As I sit here and kick off the day with my normal morning routine – check email, drink coffee, crank film score music in iTunes on random, the theme for Freddy’s Nightmares came on and I got a sudden sense of nostalgia for this show I so fondly remember from my very early teenage years. My first inclination was to find the opening credit sequence on You Tube and post it to my Facebook page and ask, “hey, anyone remember this?” But the more I thought about it, the more I wanted to revisit and write about this odd little footnote in horror history.
Freddy’s Nightmares was a television series that ran from October of 1988 through March of 1990 for a total of 44 episodes in a 2 season run and during the absolute peak of Freddy-Mania, which was around the time A Nightmare On Elm Street Part 4: The Dream Master hit theaters. Reprising his role as Freddy Krueger was Robert Englund who acted as a host for the wrap around segments of the show; a full hour divided into 2 somewhat related half hour stories. It was a weird format for the show and Freddy didn’t always lurk in the shadows for the interstitial portions. In fact, the pilot/first episode “No More Mr. Nice Guy” was actually the prequel story of Freddy’s lynching and burning at the hands of the Elm Street parents and was directed by none other than Tobe Hooper!
The remainder of the episodes often focused on other Springwood residents and their dark pasts and secrets. The show was more about the town where the Freddy legend was born and how his evil corrupted the whole place rather than about Freddy himself. But if I recall correctly, towards the end of the series, Freddy did start to play a more prominent role and was incorporated into more of the actual stories.
While they didn’t use the recognizable Charles Bernstein theme from the Nightmare movies, the producers of the series instead came up with this equally wacky and memorable theme song for the opening of the show:
And let me tell ya, I remember sneaking into the living room at around 11:30PM-Midnight long after my parents had gone to sleep to watch. And for whatever reason, maybe I was young & impressionable, or because it was quiet & dark out and I was the only one up in the house, but I’ll be damned – that show scared the shit out of me! Which is funny now in retrospect, because despite my memory of them being scary, if you watch an episode now, you’ll discover… well, they’re not particularly very scary or good. But still, like most Freddy completists, I still had to have them now as an adult!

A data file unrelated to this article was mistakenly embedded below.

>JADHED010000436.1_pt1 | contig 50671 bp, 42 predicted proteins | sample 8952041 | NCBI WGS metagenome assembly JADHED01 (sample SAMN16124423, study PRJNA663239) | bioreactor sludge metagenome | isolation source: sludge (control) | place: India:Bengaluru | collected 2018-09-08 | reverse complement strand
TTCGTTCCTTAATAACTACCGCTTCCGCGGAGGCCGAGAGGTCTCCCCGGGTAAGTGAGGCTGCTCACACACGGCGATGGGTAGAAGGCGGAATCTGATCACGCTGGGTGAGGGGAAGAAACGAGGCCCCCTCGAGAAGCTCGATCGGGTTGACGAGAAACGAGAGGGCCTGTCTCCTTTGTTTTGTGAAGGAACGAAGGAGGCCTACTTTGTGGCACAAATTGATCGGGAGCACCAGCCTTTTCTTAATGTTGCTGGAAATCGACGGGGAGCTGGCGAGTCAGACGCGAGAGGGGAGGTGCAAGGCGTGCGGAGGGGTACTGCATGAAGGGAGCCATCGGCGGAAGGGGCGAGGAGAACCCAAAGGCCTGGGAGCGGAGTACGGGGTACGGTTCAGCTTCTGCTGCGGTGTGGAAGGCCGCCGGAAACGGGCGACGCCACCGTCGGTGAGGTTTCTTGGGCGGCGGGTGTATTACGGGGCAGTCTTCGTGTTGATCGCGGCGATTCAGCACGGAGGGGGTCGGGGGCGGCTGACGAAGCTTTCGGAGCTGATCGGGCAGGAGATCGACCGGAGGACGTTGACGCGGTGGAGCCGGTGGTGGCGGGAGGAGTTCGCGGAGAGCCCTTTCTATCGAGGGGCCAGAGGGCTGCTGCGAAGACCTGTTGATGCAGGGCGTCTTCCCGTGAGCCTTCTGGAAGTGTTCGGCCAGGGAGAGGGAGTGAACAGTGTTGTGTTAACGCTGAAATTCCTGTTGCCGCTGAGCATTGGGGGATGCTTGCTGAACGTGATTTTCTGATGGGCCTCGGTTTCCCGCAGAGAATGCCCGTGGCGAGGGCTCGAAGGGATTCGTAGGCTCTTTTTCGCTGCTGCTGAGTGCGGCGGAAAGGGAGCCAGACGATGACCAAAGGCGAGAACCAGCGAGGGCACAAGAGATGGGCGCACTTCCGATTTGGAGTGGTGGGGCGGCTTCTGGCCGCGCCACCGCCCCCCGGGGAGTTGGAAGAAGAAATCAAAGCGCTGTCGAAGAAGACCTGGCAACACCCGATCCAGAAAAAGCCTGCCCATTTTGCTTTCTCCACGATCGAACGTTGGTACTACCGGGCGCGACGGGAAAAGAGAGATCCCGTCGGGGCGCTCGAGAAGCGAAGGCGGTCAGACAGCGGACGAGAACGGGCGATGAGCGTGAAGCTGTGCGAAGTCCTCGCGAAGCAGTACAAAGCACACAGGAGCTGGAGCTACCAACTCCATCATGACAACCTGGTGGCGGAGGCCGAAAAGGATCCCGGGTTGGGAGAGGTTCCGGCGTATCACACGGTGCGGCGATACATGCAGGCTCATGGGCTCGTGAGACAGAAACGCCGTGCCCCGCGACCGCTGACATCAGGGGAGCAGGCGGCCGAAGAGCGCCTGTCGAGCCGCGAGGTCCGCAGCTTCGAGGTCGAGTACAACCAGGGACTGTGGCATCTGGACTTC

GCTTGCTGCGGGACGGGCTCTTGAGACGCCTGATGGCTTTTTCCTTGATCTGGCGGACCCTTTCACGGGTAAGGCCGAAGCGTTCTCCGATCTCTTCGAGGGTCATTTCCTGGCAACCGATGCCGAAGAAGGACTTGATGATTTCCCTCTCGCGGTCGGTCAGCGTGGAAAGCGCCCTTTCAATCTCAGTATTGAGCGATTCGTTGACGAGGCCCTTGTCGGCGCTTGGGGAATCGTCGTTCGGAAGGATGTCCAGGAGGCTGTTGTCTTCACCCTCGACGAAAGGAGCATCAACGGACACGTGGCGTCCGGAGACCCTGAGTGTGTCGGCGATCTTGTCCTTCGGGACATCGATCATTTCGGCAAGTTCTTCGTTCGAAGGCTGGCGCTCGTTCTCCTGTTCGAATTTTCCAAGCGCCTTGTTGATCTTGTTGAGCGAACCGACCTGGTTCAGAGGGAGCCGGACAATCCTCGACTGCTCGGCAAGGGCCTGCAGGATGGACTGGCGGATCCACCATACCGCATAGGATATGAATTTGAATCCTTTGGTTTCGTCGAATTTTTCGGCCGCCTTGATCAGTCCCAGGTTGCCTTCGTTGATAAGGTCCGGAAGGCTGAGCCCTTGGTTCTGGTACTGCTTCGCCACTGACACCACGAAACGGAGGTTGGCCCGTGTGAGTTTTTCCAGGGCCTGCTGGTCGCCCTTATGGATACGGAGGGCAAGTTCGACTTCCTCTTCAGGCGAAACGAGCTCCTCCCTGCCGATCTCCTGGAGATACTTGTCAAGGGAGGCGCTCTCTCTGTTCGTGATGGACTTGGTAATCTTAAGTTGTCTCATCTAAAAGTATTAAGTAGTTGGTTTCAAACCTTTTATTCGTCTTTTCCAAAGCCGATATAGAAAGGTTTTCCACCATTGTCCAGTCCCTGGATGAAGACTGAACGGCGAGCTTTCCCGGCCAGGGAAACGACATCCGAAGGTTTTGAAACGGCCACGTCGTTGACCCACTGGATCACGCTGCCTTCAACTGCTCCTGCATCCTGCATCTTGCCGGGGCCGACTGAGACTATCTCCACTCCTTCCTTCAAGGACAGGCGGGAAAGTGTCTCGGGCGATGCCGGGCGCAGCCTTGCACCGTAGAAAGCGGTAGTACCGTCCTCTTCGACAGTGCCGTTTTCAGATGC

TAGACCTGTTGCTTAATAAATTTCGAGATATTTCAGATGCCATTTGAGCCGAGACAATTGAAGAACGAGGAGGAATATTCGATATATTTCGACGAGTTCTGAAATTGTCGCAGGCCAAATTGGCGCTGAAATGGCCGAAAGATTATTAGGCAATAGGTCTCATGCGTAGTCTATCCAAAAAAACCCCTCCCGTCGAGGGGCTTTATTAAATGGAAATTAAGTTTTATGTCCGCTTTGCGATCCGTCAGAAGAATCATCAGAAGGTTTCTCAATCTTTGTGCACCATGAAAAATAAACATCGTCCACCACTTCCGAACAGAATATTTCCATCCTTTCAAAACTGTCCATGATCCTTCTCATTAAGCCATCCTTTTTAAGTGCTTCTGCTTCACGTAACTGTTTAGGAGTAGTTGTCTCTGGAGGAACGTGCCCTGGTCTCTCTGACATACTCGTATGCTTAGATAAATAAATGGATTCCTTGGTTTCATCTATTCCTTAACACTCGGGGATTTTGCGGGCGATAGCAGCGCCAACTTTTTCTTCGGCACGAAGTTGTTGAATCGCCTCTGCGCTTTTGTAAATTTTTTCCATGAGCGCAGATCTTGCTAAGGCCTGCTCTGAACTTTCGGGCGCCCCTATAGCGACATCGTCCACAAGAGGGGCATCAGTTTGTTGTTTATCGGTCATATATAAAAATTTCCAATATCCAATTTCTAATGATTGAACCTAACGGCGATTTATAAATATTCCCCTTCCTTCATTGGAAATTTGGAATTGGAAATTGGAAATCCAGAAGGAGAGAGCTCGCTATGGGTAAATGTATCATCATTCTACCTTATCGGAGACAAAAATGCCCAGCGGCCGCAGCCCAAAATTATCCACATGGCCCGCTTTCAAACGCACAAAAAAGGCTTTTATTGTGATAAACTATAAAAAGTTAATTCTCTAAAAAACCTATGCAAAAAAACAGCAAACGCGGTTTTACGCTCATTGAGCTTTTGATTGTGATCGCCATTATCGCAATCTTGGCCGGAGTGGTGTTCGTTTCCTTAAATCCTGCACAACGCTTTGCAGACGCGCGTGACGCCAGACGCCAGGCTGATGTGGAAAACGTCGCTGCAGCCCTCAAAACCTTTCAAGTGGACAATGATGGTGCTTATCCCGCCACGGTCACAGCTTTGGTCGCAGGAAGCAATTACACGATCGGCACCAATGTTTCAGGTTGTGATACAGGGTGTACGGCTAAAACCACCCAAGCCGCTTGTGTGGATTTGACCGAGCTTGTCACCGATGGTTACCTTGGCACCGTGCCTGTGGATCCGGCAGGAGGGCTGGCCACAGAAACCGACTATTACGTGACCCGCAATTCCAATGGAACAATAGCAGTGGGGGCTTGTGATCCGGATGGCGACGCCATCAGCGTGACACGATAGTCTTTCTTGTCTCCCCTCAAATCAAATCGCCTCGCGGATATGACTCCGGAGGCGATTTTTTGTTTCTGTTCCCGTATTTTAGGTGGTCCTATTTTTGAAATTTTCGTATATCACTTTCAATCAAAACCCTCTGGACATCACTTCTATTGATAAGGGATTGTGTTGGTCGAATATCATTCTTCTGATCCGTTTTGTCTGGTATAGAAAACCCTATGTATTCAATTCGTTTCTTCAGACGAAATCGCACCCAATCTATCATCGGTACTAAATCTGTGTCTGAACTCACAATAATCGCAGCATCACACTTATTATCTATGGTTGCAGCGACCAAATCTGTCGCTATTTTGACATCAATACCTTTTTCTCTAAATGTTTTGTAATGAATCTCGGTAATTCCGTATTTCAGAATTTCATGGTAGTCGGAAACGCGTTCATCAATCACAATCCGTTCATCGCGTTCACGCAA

Of note is the availability (or lack thereof) for Freddy’s Nightmares. I currently own 5 VHS tapes each with an episode per tape: “No More Mr. Nice Guy”, “It’s My Party And You’ll Die If I Want You To”, “Lucky Stiff”, “Freddy’s Tricks and Treats” and “Dreams That Kill”. I had to hunt for these suckers when I was living in New York and could only find them at one Suncoast video shop not too far from Penn Station but this is going back well over a decade ago. (If not longer!) There’s an ad I found on-line (pictured below) that promises 8 VHS tapes, but as far as I know, only these 5 were produced.
No official DVD release is available in the States for Freddy’s Nightmares, which is extremely surprising considering not only the continued popularity and notoriety of the Nightmare franchise, but the number of guest actors (every one from Brad Pitt to Lori Petty to Jeffrey Combs stopped by Elm Street at one point) to the guest directors (as mentioned earlier Tobe Hooper, as well as William Malone and Masters Of Horror creator Mick Garris). There’s apparently a Region 2 UK release of 3 of the episodes out there. So while it’s difficult to find those old VHS tapes or a proper release of it on DVD, you might want to spend some time searching You Tube and you just might stumble on full episodes. (But ya didn’t hear that from us.)
All in all, Freddy’s Nightmares was an interesting series birthed out of a hugely popular character and franchise. I don’t recall any other example where this happened previously or since. -Robg.